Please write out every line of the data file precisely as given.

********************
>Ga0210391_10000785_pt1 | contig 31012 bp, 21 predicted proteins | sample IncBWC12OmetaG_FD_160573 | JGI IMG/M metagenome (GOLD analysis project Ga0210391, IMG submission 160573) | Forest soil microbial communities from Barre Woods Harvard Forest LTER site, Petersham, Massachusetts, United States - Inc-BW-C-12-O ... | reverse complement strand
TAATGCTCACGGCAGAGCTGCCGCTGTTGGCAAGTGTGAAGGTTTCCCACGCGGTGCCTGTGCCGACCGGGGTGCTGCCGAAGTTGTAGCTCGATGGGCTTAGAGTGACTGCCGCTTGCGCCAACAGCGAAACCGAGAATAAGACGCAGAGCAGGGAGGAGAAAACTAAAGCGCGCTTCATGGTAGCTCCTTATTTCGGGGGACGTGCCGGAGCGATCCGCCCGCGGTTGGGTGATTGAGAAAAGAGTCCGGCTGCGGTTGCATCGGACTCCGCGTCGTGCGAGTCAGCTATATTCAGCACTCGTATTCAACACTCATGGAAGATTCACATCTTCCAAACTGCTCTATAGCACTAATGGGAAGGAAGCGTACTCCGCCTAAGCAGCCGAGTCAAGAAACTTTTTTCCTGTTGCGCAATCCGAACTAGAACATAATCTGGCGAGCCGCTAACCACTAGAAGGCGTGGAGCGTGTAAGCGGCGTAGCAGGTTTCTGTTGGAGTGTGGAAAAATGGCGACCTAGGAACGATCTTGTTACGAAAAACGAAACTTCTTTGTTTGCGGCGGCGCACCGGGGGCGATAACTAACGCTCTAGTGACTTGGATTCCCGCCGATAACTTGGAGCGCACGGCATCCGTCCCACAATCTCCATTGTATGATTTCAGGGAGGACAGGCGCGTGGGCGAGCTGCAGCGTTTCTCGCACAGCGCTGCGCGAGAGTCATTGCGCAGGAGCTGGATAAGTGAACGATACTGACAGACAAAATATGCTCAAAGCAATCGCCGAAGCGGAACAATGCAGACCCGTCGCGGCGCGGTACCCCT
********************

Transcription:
>Ga0210391_10000785_pt1 | contig 31012 bp, 21 predicted proteins | sample IncBWC12OmetaG_FD_160573 | JGI IMG/M metagenome (GOLD analysis project Ga0210391, IMG submission 160573) | Forest soil microbial communities from Barre Woods Harvard Forest LTER site, Petersham, Massachusetts, United States - Inc-BW-C-12-O ... | reverse complement strand
TAATGCTCACGGCAGAGCTGCCGCTGTTGGCAAGTGTGAAGGTTTCCCACGCGGTGCCTGTGCCGACCGGGGTGCTGCCGAAGTTGTAGCTCGATGGGCTTAGAGTGACTGCCGCTTGCGCCAACAGCGAAACCGAGAATAAGACGCAGAGCAGGGAGGAGAAAACTAAAGCGCGCTTCATGGTAGCTCCTTATTTCGGGGGACGTGCCGGAGCGATCCGCCCGCGGTTGGGTGATTGAGAAAAGAGTCCGGCTGCGGTTGCATCGGACTCCGCGTCGTGCGAGTCAGCTATATTCAGCACTCGTATTCAACACTCATGGAAGATTCACATCTTCCAAACTGCTCTATAGCACTAATGGGAAGGAAGCGTACTCCGCCTAAGCAGCCGAGTCAAGAAACTTTTTTCCTGTTGCGCAATCCGAACTAGAACATAATCTGGCGAGCCGCTAACCACTAGAAGGCGTGGAGCGTGTAAGCGGCGTAGCAGGTTTCTGTTGGAGTGTGGAAAAATGGCGACCTAGGAACGATCTTGTTACGAAAAACGAAACTTCTTTGTTTGCGGCGGCGCACCGGGGGCGATAACTAACGCTCTAGTGACTTGGATTCCCGCCGATAACTTGGAGCGCACGGCATCCGTCCCACAATCTCCATTGTATGATTTCAGGGAGGACAGGCGCGTGGGCGAGCTGCAGCGTTTCTCGCACAGCGCTGCGCGAGAGTCATTGCGCAGGAGCTGGATAAGTGAACGATACTGACAGACAAAATATGCTCAAAGCAATCGCCGAAGCGGAACAATGCAGACCCGTCGCGGCGCGGTACCCCT